defensible understanding of the function’s cost and/or performance drivers.
A second benefit of benchmarking is a strong foundation for transformation programs. An effective benchmarking initiative enables an organization to more easily identify and prioritize opportunities—by process, region
and cost driver—which, in turn, results in more informed and relevant improvement targets and a stronger overall business case for the transformation effort.
A third major benefit is a strong basis for continuous improvement. Benchmarking helps create or renew a culture of managing by metrics by enabling periodic measurement against the initial baseline. Importantly, this baseline assessment is process-based, so it remains relevant regardless of subsequent organizational changes.
A fourth benefit is languageBenchmarking sets forth a standard set of terms and definitions for key aspects of a company’s business processes, thus enabling everyone in the enterprise to share the same understanding about the state of the enterprise’s operations. Unfortunately, despite these benefits, Accenture research reveals that companies are not capitalizing on the promise of benchmarking as much as they could be. For instance, according to the Accenture High Performance Finance study, only about one-third of participating  companies had conducted a recent benchmarking initiative to assess the quality and efficiency of their finance organization's performance relative
to similar enterprises. This lack of benchmarking was a major reason why just 29 percent of respondents said that they had a good understanding of where their organization stood in relation to the finance functions of comparable enterprises. Such lack of knowledge can be a significant impediment for a company pursuing high performance. Similarly, the latest Accenture High Performance Workforce Study found that only 8 percent of senior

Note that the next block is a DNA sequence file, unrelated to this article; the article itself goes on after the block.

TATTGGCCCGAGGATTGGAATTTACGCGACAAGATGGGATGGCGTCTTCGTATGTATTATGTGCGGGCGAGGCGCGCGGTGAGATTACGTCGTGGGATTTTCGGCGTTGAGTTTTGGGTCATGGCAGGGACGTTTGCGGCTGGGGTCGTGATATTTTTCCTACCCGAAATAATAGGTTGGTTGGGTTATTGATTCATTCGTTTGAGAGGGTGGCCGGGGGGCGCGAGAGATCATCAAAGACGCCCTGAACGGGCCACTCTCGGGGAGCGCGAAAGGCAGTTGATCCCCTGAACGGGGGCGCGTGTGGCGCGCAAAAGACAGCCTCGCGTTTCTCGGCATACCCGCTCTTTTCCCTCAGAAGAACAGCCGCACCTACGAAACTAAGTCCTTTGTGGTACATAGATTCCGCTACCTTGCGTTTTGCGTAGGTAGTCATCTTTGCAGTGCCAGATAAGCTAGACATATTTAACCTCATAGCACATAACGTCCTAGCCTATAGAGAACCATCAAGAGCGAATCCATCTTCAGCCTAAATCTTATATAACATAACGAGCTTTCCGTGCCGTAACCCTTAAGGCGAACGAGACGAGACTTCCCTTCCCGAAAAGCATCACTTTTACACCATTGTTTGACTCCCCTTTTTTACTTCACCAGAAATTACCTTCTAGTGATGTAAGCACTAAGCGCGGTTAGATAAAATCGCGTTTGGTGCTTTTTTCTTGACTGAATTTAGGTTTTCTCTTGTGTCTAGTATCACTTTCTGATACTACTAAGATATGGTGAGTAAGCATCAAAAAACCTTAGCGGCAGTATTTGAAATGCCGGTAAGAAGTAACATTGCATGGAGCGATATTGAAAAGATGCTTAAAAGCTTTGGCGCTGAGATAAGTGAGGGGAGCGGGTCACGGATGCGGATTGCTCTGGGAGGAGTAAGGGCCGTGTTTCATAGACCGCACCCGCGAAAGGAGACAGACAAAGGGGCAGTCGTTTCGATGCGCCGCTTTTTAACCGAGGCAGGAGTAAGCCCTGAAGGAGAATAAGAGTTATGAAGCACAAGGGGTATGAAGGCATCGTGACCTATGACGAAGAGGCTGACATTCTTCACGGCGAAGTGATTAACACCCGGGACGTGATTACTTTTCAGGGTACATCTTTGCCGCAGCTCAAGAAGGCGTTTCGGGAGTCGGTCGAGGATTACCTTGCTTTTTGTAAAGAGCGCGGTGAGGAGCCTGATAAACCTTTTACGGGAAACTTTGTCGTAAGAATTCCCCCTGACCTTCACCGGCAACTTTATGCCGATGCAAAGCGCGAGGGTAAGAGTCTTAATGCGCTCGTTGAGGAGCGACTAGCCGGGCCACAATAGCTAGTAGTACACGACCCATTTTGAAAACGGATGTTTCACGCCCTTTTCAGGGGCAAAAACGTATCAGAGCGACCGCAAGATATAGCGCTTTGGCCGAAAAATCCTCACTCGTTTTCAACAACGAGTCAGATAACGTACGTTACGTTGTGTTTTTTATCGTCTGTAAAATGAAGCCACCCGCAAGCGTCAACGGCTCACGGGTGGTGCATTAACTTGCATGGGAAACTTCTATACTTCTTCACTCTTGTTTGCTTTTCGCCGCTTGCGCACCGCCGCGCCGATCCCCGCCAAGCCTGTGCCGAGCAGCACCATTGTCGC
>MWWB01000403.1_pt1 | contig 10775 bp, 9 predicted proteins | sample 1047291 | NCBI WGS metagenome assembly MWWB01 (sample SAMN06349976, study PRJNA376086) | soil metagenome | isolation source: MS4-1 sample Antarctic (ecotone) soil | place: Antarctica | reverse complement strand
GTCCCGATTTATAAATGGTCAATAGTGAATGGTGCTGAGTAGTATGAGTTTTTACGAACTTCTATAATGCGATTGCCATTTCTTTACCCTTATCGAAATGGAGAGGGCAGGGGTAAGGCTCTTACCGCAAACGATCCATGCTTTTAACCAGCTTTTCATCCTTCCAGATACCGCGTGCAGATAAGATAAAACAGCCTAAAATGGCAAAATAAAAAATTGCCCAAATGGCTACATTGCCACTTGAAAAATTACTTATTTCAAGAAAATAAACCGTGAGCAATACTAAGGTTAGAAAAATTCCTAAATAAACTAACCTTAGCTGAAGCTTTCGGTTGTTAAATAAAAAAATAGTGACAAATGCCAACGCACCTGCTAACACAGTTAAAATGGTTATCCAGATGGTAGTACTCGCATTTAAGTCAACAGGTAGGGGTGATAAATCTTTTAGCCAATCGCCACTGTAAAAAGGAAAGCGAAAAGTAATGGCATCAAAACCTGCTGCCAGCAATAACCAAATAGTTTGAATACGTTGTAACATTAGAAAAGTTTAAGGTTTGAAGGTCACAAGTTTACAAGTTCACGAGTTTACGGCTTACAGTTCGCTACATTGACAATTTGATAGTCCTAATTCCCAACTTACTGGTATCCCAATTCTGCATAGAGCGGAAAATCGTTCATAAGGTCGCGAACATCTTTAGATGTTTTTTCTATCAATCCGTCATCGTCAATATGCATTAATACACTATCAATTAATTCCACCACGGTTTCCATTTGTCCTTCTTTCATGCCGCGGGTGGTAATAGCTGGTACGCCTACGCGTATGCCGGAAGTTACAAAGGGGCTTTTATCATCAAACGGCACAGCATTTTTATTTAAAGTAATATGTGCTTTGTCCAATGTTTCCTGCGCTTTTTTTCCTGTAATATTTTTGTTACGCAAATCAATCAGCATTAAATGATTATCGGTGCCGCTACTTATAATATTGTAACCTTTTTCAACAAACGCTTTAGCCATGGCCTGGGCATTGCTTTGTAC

executives and Human Resources (HR) leaders surveyed reported that the performance of their HR function, in terms of its ability to effectively support the larger enterprise’s pursuit of its business goals, was industry leading. This finding suggests that HR leaders could benefit from a benchmarking initiative to help them identify the areas in which they are
falling short, as well as opportunities to improve their function’s ability to meet the needs of the broader enterprise.
Benchmarking in Action
In Accenture’s experience, top organizations do three main things to achieve and maintain their leadership position. They:
Regularly identify the gaps between the capabilities they currently have and those necessary to be competitive in the future.
Strive to be leaders in those capabilities that are most important given the needs of their business.
Pursue improvements via formal, structured change programs. Benchmarking can be instrumental in helping companies emulate these leaders, as several companies have experienced.